By Jerome Foss, associate professor of political science
I am thankful for Dr. John Smetanka’s Oct. 21 response to my earlier essay on Flannery O’Connor. Friends are at their best when they help each other in this manner. Iron sharpens iron. In a collegiate setting this means together pursuing the source of truth, goodness and beauty.
By way of reminder, Dr. Smetanka worried that I may have been too easy on O’Connor’s use of racial epithets in private letters to a friend. I had argued that O’Connor was being playfully provocative toward her correspondent, the civil rights activist Maryat Lee. Dr. Smetanka points out that there is nothing funny in the use of racist language.
Dr. Smetanka goes on to insist that O’Connor’s use of racially charged language “belied not just an identification with but indeed a pride in the segregationist culture she was defending.” For emphasis, Dr. Smetanka quotes the following line from the band They Might be Giants: “Can’t shake the devil’s hand and say you’re only kidding.”
This latter quote put me in mind of one of O’Connor’s favorite passages, which comes from St. Cyril of Jerusalem. He writes, “The dragon sits by the side of the road, watching those who pass. Beware lest he devour you. We go to the Father of Souls, but it is necessary to pass by the dragon.” This is a much better image of O’Connor’s relationship to the Father of Lies. Like most of us, she had no desire to shake his hand. Rather, she was seeking the safest route around him. But he is deceitful and like all of us she stumbled along the way.
O’Connor’s use of racist language in private correspondence is troubling and I do not condone it. But to fairly ascertain her views on race we must pay attention to the context of her comments and other things she says. For example, in one of her letters to Lee, she makes fun of racists who besieged her alma mater saying, "The people who burned the cross couldn't have gone past the fourth grade but, for the time, they were mighty interested in education." In other letters, she makes clear that she supports integration, laughs at Civil War pageants and criticizes the scholars who took their stand for old Southern ways. All of this matters.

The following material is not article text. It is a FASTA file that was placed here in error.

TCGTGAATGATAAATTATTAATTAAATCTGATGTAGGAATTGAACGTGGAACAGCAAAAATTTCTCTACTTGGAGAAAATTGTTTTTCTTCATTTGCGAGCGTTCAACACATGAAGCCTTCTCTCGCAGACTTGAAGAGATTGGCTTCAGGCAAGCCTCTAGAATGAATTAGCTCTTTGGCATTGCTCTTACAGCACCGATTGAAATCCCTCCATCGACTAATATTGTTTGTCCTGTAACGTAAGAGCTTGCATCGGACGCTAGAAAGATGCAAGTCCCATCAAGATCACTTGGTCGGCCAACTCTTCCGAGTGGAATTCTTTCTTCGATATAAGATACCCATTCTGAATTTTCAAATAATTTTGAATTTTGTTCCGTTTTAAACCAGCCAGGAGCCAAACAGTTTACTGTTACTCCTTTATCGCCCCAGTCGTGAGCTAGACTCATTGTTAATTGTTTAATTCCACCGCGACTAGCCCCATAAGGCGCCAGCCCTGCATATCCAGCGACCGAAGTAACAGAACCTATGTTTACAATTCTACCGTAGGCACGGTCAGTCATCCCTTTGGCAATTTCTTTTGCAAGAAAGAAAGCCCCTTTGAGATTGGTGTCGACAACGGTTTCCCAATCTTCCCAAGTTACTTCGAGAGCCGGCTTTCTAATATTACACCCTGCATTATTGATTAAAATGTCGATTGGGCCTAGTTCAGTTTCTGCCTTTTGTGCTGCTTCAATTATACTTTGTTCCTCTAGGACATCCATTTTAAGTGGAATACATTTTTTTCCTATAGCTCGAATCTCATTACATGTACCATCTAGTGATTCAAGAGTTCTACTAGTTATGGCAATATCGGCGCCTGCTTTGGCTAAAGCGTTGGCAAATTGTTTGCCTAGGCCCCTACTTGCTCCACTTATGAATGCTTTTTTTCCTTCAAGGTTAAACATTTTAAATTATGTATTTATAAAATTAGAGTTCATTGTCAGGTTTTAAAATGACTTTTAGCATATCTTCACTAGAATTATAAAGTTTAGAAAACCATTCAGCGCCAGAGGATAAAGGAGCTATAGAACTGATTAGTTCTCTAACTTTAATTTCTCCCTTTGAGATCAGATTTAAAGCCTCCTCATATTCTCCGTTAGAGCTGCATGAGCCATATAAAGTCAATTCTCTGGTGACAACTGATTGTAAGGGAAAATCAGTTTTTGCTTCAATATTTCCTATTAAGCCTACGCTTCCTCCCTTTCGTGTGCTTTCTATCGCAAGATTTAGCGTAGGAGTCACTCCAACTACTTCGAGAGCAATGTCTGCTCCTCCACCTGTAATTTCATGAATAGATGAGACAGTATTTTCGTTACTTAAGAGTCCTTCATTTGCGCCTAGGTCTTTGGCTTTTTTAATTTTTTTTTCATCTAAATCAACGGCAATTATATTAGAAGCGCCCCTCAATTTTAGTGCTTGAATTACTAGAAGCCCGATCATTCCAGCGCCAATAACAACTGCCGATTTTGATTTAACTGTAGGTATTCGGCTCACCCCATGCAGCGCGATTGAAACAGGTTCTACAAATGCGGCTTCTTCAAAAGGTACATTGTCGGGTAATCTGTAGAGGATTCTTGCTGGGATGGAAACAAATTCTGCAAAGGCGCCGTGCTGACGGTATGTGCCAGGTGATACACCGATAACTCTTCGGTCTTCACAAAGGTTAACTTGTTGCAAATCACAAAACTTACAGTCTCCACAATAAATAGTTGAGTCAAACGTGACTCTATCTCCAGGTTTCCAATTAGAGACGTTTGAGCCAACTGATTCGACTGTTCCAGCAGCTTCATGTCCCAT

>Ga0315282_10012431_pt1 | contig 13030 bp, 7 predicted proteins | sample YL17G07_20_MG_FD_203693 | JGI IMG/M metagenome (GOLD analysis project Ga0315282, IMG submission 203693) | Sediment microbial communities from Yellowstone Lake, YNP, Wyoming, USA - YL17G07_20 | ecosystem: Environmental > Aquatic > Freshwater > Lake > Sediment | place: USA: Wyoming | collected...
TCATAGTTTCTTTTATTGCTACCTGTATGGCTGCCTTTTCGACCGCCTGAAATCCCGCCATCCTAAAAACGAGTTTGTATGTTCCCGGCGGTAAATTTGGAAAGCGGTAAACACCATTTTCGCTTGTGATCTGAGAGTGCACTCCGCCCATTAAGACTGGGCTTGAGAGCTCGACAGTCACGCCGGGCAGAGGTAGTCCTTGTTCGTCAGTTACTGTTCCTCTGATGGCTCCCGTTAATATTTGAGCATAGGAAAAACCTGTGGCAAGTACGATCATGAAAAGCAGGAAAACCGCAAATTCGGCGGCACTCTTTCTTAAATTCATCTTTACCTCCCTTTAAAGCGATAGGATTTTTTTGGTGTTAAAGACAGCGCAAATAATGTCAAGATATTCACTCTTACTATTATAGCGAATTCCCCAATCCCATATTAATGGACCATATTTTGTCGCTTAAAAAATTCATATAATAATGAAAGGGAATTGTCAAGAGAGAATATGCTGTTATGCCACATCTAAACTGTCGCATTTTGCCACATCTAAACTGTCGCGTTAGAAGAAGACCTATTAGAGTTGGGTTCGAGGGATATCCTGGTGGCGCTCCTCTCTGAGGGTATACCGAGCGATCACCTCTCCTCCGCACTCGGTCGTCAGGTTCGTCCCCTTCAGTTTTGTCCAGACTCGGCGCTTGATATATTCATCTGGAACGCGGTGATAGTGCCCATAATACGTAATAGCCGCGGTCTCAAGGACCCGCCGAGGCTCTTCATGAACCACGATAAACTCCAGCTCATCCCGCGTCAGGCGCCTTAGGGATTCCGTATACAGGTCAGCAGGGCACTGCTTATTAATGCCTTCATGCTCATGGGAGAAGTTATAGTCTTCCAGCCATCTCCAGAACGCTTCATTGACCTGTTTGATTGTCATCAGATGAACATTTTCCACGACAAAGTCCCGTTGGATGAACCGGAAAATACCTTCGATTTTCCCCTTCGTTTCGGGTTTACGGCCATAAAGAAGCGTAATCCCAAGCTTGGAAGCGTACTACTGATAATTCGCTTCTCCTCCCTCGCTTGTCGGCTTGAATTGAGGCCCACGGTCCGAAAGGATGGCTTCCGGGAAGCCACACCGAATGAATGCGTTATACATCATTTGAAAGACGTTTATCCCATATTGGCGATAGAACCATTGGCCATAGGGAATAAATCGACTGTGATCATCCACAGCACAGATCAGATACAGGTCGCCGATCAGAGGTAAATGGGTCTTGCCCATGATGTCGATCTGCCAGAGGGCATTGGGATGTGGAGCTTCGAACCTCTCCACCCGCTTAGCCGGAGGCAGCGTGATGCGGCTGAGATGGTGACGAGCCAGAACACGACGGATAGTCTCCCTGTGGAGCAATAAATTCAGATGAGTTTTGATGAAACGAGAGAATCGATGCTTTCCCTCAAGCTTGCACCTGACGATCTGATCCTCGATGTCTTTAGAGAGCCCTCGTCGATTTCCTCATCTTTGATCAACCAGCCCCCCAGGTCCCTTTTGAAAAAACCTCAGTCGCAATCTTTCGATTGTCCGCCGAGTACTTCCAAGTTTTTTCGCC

For her most mature reflections on race, we must carefully read her fiction, which provides ample evidence that her view of the South’s culture is often critical. “A Late Encounter with the Enemy” is probably the best example of O’Connor’s reflections on Southern history, and it is hardly flattering in its depiction of her region’s romanticizing of the Civil War. Another story, “Everything That Rises Must Converge,” deals with segregation directly, and it is far from a nostalgic call to maintain the status quo. And her final story, poignantly entitled “Judgement Day,” depicts a problematic but nevertheless genuine friendship between two Southern men of different races. These are not the stories of blind bigotry.
Dr. Smetanka is right that we should not be too quick to explain away O’Connor’s prejudiced language; but it is unjust and harmful to O’Connor’s reputation to claim she took pride in the South’s segregationist culture. The evidence suggests an attitude that is far more complex, to say nothing about her serious efforts to overcome the habits of thought so prevalent in her community. Stumble though she did, she was working her way past the dragon.
As we draw toward the end of a difficult semester, with all the challenges we have faced in 2020, it is important to remember that we are all trying our best to survive without falling into the traps of the devil. But it is no easy task to pass the dragon unscathed. We need each other’s friendship, and God’s grace, to pass by in safety.
In the pursuit of that which is most important, we are in this together.